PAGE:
Throughout the 2016-17 offseason, Fish Stripes is counting down the top 100 Marlins of all-time. For comparison’s sake, we are using the Wins Above Replacement (WAR) metric as a measuring device. The top 100 WAR ratings are being featured. Today’s Marlin, Joshua David Willingham, earned 6.1 over his three full seasons with Florida.
Willingham (career WAR 18.4), a native of Florence, Alabama, was born on February 17th, 1979. A 6’2”, 230 lb. left fielder, he was selected in the 17th round of the 2000 amateur draft by the Marlins, with the 491st overall choice. It was the same round which also saw the selection of Paul Maholm (12.1 WAR), Mike Napoli (27.6 WAR), and Rich Harden (17.6 WAR).
Willingham made his major league debut with the Marlins in 2004, and got into 12 games through the month of July. He totaled five hits in 25 at bats, drawing four walks and striking out eight times. In just his second career game, on July 7th, he reached base four times, with two hits and two walks in a 4-3 loss to the Pittsburgh Pirates. 11 days later, he hit his first home run, a solo shot in a 4-2 loss - again to the Pirates. The team went 4-8 in games in which he appeared, versus a 79-71 mark when he sat.
Willingham permanently joined Florida after the roster expanded in 2005, and collected seven hits in 23 at bats for a respectable .304 average, along with four RBI and two bases on balls in 16 appearances through the end of the season. The Marlins, again an 83-79 ballclub, went just 5-11 when he played and 78-68 when he didn’t.
2006 would see Willingham appear with the club through the entire season, making a team-fourth 142 appearances for the 78-84 club. He finished ninth in the NL Rookie of the Year voting at seasons’ end, with a slashline of .277/.356/.496/.852, a team-second 26 home runs, 74 RBI, and 54 walks versus 109 strikeouts in 573 plate appearances. The Marlins were 64-78 when he played and 14-6 when he sat. On April 29th, in an 8-7 loss to the Colorado Rockies, he collected two RBI with two singles and a home run. On July 5th, he went four-for-six with two singles, a double, and a round tripper as the Marlins trounced the Washington Nationals, 18-9. On July 30th, he had his second career two-homer game, earning four RBI in an 11-5 setback to the Philadelphia Phillies. He also homered in the second game of that day’s doubleheader, a 9-2 loss.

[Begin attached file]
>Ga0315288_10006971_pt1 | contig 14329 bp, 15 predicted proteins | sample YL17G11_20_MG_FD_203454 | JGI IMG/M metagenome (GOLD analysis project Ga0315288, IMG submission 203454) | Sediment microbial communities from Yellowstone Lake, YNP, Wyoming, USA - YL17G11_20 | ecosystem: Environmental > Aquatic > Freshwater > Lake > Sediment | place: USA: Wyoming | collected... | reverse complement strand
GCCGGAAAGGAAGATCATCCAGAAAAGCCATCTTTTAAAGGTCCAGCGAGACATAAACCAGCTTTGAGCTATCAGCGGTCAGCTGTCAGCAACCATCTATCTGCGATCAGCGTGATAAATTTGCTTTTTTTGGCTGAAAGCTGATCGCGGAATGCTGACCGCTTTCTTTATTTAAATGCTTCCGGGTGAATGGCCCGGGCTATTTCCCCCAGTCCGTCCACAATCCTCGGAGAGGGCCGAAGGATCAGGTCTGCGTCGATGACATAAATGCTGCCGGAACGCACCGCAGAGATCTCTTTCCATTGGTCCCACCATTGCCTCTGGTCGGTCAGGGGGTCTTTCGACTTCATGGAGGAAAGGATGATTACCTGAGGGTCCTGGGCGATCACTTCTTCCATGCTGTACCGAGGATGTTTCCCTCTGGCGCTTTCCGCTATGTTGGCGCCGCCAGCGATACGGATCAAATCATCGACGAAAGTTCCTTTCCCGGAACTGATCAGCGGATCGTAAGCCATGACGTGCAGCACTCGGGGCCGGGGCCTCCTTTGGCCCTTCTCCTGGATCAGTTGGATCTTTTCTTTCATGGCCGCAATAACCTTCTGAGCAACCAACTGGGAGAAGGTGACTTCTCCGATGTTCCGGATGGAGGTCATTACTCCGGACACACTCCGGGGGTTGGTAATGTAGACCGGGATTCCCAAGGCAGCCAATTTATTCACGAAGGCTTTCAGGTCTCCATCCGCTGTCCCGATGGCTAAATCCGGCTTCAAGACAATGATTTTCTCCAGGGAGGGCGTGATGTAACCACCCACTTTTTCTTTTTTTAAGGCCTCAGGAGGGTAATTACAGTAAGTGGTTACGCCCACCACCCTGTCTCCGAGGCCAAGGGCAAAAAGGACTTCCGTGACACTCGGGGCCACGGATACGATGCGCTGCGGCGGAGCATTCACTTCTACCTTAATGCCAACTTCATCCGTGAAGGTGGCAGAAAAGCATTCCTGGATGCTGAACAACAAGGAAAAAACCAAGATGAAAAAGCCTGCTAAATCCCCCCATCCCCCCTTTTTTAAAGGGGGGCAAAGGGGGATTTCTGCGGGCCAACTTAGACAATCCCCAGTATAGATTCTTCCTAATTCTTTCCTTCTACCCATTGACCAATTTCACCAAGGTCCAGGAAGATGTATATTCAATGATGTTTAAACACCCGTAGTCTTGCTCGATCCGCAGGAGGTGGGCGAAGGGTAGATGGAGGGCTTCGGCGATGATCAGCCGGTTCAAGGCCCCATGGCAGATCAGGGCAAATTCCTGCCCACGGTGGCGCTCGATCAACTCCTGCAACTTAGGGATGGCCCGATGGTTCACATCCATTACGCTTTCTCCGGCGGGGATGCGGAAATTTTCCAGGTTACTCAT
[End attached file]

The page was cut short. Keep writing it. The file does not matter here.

He swung the bat great. We felt all along Hammer was going to hit. He's had to battle. He's had a couple of good months and a couple of tough months. That's just learning how to string hits together over a long season. That's an art, too. You have to grind it out. - Marlins manager Joe Girardi
In 2007, the Marlins dropped to 71-91, 60-84 with Willingham and 11-7 without. In 144 games, he hit .265/.364/.463/.827, with 32 doubles, 21 home runs, 89 RBI, and 66 walks against 122 strikeouts. In the field, he ranked third in the National League with nine assists out of left. He had 35 multihit games out of his 140 starts, including 15 contests with three hits or better. On May 1st, Willingham collected all five RBI in a 5-2 Florida win against the New York Mets, with a triple and a home run. On July 1st, he went five-for-five with a run and two RBI in a 6-5, 10-inning victory against the Atlanta Braves. On August 11th, he hit two singles and a homer, totaling five RBI as the Marlins defeated the Mets, 7-5. He earned six RBI on two long balls on August 23rd, in an 11-3 Marlins win over the St. Louis Cardinals.
I was thinking about battling and hitting something hard somewhere. - Willingham
2008 would be Willingham’s last season with the Marlins, and would see him hit .254/.364/.470/.834 with 15 home runs and 51 RBI in 102 contests. He drew 58 walks in 416 plate appearances, striking out 82 times. The Marlins, who surprised a lot of people that season with an 84-77 record, went 56-46 in Willingham’s games and 28-31 in his not-games. On June 30th, he collected three RBI on two homers, including a walk-off shot against the Nationals in the 10th inning of a 6-5 Marlins’ win.
After the campaign, the Marlins dealt Willingham with Scott Olsen to the Washington Nationals for P.J. Dean, Emilio Bonifacio, and Jake Smolinski. After two seasons with the Nationals (247 games, .263/.377/.479/.856, 40 home runs, 117 RBI), he went on to play a season with the Oakland Athletics (136 games, .246/.332/.477/.810, 29 home runs, 98 RBI), two and a half years with the Minnesota Twins (324 games, .232/.353/.446/.799, 61 home runs, 192 RBI), and 24 games with the Kansas City Royals (.233/.249/.384/.732, two homers, six RBI).
I’ll be writing up through number 21 in this countdown based on WAR, but YOU, dear readers, will order the top 20 based on popular vote! The list below is self explanatory. Keep checking back here as we continue the march to Opening Day, right here at Fish Stripes.